Authored by: james_sorenson on May 12, '04 03:01:47PM
I will be highly amused if the "Mac Haters" really try to harp on this. Ever heard of a batch file (*.bat)? How does this grab ya?
deltree \*.*
It still works, too. You can make it specifically target the user folder, but I don't have my Windoze ex-pee notes with me on that. Poor guys try so hard to not look like the rock-bottom whipping boys of 14-yr old coders.

---
"I love deadlines. I love the whooshing sound they make as they fly by." - Douglas Adams

[ Reply to This | # ]

A warning on a new destructive 'trojan horse'
Authored by: nite77 on May 12, '04 06:05:53PM

... and deltree takes the "/y" switch... so "deltree /y \" or "deltree /y %windir%" is not something the win-folks would enjoy...

---
/Nite - "can't rain all the time"
[ http://www.nitesade.net ]



[ Reply to This | # ]
Solution...if you must
Authored by: james_sorenson on May 12, '04 02:54:49PM

A quick fix is to set your home folder to "Read Only." You will be able to add and delete files within the subfolders (like ~/Documents) but you will not be able to delete ~/Docuemts or ~/Music without SUDO access. In the finder, it will cue you for your password.

Another, more thorough solution, is to move rm to a directory not located in your path. (/usr/admintools for instance)
create a perl script in rm that simply checks the parameters for removing recursively through your home folder, System Folder, or Applications folder. Parameters that are sub-folders of that are permissible.
If the command is deemed permissible, it calls:
system('/usr/admintools/rm $PARAMETERS') or something to that effect.
Now, system calls should be fine because they aren't calling to recursively delete your home folder or Applications folder. If you truly want to do such a thing, you know to call it directly from the admintools directory.

Is this a great idea? No. A user should be asking where the file came from. Trojans usually nail the idiots who are downloading pirated music and applications through P2P software, or are mindlessly opening email attachments. Nothing like a hard lesson or two to straighten out your computing habits.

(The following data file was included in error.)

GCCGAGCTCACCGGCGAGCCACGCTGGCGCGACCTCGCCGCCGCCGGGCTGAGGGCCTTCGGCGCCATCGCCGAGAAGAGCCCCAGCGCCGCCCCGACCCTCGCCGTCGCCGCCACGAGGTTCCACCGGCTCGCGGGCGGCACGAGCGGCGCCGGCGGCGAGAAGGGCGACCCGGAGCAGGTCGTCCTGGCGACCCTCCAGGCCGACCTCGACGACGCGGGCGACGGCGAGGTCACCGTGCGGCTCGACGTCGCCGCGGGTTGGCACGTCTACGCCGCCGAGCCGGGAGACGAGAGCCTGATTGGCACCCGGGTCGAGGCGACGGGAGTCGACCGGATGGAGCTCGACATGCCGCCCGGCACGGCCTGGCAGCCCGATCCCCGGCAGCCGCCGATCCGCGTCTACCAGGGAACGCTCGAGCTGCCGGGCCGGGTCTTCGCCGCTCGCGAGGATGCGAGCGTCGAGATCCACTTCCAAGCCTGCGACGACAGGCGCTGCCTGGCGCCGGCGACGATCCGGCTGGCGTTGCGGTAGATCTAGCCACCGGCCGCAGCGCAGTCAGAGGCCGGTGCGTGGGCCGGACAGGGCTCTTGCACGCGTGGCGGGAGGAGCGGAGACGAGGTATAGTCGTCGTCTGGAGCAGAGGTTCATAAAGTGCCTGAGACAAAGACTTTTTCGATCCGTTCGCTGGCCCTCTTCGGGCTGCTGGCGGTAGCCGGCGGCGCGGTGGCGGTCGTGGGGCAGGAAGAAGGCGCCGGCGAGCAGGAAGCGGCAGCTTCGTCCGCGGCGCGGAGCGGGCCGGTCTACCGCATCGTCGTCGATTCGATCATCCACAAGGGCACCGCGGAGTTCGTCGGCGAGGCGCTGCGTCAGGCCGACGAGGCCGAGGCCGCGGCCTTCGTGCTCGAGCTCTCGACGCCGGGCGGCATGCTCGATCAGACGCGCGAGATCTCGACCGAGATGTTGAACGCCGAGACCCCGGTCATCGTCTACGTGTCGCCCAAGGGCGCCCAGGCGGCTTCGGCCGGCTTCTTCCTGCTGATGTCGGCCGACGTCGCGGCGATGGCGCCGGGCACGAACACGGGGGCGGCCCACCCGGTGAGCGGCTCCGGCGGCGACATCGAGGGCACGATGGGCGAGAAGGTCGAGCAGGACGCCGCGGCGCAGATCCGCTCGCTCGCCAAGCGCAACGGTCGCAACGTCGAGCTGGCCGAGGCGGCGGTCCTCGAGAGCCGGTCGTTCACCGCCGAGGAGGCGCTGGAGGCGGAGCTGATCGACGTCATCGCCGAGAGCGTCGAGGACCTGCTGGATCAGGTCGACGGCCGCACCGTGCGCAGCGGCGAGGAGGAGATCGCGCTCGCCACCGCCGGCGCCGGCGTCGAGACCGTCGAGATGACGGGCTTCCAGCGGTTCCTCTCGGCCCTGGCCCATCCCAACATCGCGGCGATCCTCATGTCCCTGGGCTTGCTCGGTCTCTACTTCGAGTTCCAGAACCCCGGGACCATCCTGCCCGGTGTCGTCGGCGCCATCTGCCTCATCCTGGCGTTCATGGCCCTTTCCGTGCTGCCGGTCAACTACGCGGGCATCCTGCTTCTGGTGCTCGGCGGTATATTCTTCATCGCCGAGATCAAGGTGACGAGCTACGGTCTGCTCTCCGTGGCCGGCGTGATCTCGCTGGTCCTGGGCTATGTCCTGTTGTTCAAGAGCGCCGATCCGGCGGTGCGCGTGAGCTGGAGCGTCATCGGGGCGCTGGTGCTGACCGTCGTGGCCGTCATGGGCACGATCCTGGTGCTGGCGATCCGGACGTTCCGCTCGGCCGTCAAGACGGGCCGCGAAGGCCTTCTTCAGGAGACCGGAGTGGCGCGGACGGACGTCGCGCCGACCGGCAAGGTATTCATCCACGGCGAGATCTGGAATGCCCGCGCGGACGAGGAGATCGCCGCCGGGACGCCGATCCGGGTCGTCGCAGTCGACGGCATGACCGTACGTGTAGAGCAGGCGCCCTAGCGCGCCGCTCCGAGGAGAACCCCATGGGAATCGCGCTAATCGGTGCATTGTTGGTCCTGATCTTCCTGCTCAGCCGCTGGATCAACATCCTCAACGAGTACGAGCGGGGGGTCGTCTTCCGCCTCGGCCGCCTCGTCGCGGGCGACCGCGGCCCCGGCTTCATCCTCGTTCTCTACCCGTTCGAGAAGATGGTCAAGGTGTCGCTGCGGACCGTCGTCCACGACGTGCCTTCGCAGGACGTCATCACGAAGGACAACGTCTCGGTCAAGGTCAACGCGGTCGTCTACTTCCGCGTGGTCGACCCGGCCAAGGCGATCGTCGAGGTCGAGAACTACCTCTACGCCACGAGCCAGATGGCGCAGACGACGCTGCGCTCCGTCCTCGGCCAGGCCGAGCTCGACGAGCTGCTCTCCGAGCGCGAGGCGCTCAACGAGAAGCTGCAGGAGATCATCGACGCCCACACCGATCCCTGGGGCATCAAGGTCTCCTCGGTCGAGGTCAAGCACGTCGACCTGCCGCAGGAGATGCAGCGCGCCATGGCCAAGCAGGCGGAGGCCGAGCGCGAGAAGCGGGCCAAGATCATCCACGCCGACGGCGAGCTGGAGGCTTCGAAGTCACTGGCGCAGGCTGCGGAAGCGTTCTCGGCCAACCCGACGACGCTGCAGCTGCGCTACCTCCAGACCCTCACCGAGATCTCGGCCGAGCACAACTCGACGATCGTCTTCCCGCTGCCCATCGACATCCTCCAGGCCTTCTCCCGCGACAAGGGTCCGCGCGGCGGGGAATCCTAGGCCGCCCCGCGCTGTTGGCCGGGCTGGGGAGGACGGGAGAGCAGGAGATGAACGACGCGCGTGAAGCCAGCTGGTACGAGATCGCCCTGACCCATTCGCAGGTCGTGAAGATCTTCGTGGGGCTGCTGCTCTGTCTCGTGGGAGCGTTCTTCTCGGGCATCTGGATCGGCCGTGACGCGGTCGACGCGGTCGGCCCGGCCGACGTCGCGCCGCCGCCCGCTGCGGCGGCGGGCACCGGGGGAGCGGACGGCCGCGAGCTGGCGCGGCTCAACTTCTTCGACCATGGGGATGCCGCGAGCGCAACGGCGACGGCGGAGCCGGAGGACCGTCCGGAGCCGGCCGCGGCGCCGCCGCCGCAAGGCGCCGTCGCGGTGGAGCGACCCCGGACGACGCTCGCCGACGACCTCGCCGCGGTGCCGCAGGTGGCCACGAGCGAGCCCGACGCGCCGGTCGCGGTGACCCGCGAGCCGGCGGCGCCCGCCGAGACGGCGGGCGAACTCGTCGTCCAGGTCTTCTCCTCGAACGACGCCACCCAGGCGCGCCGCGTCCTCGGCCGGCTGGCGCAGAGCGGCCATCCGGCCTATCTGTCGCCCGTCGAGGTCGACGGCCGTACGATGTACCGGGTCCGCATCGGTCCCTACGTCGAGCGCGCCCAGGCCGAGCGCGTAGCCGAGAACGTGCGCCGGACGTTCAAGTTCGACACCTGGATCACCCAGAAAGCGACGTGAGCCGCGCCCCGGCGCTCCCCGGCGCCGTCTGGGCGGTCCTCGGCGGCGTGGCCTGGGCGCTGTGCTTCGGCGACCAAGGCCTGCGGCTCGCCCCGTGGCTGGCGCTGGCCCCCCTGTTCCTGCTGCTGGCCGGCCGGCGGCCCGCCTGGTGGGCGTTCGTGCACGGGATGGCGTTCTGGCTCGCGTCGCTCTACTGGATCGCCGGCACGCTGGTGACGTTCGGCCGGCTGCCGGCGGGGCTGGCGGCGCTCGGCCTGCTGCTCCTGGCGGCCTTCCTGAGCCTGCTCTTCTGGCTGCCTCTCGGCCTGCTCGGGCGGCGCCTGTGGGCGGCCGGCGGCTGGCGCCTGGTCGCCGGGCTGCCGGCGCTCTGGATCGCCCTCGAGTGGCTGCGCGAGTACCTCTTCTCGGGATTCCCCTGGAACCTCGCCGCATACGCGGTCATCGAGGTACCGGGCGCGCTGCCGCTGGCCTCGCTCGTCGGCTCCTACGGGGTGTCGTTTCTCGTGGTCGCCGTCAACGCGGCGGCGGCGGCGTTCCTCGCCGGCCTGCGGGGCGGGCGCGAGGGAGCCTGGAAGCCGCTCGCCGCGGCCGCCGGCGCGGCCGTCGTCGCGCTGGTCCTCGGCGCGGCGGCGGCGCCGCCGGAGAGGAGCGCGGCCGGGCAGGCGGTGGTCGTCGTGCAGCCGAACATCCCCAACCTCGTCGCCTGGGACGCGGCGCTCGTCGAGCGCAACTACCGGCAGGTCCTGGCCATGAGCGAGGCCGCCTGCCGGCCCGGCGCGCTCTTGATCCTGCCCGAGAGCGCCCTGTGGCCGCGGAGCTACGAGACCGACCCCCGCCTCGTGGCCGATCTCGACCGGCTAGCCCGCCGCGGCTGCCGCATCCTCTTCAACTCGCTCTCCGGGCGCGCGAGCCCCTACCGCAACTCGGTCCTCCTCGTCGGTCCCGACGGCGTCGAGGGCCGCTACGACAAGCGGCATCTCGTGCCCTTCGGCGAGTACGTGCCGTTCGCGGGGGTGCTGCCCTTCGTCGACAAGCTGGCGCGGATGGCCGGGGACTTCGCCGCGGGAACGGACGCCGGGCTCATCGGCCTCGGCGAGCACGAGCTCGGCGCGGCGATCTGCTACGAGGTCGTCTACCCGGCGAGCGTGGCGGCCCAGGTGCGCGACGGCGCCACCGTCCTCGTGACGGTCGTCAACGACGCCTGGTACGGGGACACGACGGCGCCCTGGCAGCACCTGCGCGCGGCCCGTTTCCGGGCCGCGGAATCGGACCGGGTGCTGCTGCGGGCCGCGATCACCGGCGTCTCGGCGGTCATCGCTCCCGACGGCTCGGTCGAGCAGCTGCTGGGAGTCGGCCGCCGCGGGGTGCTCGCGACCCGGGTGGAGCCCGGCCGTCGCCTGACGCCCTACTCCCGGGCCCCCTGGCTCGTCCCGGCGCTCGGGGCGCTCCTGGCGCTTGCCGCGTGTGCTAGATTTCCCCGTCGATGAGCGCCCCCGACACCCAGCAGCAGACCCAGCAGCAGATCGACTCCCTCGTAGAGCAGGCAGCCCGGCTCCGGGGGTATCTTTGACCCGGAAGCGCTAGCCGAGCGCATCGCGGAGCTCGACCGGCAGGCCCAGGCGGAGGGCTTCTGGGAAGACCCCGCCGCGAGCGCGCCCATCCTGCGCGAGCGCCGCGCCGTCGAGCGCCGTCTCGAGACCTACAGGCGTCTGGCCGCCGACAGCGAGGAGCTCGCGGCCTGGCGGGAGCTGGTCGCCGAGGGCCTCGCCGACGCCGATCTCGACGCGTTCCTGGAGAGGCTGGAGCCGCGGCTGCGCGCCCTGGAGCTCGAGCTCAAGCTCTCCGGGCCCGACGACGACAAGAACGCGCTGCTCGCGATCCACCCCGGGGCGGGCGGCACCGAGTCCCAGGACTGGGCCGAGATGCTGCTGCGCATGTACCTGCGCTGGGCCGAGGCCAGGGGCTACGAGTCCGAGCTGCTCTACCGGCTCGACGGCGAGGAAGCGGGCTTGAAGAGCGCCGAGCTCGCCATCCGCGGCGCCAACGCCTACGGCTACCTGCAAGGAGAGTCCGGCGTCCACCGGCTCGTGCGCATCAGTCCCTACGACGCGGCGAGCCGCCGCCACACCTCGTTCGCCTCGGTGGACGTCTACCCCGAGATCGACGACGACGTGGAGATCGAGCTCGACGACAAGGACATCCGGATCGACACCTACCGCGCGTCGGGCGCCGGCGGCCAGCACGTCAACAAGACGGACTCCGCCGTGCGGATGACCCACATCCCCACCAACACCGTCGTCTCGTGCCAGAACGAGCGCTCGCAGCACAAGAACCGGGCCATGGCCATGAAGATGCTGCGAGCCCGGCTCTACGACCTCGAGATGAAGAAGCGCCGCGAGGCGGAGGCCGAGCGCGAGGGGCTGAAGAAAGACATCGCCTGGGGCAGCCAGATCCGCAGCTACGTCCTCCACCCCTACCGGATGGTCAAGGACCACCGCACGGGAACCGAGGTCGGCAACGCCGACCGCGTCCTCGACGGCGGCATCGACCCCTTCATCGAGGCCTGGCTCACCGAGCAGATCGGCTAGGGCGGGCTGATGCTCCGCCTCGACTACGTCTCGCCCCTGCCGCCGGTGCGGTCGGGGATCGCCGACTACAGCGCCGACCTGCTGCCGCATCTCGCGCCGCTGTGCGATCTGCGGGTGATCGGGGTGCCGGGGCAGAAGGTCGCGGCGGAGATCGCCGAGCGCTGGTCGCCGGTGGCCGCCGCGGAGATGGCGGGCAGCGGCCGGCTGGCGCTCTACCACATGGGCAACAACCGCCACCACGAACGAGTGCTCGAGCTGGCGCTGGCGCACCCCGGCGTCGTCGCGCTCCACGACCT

---
"I love deadlines. I love the whooshing sound they make as they fly by." - Douglas Adams



[ Reply to This | # ]
no protection
Authored by: progs on May 17, '04 01:45:05AM

making your home directory write protected does not protect you. the rm -rf command just moves into directories that it can delete. The directories in your ~ (Documents, Pictures, etc) will still be there but they will be empty. I guess that is the idea behind a recursive delete.



[ Reply to This | # ]
How about renaming /bin/rm?
Authored by: sapporo on May 12, '04 03:05:30PM
If that trojan really does work by issuing a rm command, then I guess you could break it by renaming /bin/rm, as in
sudo mv /bin/rm /bin/rm.disabled
But this would of course break all programs that use rm.

[ Reply to This | # ]
A warning on a new destructive 'trojan horse'
Authored by: lpangelrob on May 12, '04 04:54:06PM
Long time reader, first time poster. :-)

I would definitely propose something to the effect of a mysql command line option that limits the damage you can do to any given table:

--safe-updates, --i-am-a-dummy, -U

    Allow only UPDATE and DELETE statements that 
specify rows to affect using key values.
Where would one set such a system option? Probably in the installation of OS X. Most people with Macs don't need to run rm -r or rm -f. Give them the option to not shoot themselves in the foot that way. Allow those of us who want access to "Allow Advanced UNIX Commands" to use this command.

---
-Robert Guico

[ Reply to This | # ]

No substitute for common sense
Authored by: haumann on May 12, '04 09:31:22PM

An absolutely Trojan-proof system already exists. It's called a "GameBoy".

Of course, this immunity from Trojans isn't without a trade-off ...

J



[ Reply to This | # ]
A warning on a new destructive 'trojan horse'
Authored by: crarko on May 12, '04 04:58:30PM

I put a thread about this in the 'OS X News and Reviews' section of the forums, as well.

One thing a person might want to consider to protect oneself from variants of this: it's only 108 KB in size. Pretty small for an Office (or Word) 2004 demo installer.



[ Reply to This | # ]
A warning on a new destructive 'trojan horse'
Authored by: kirkmc on May 12, '04 05:07:48PM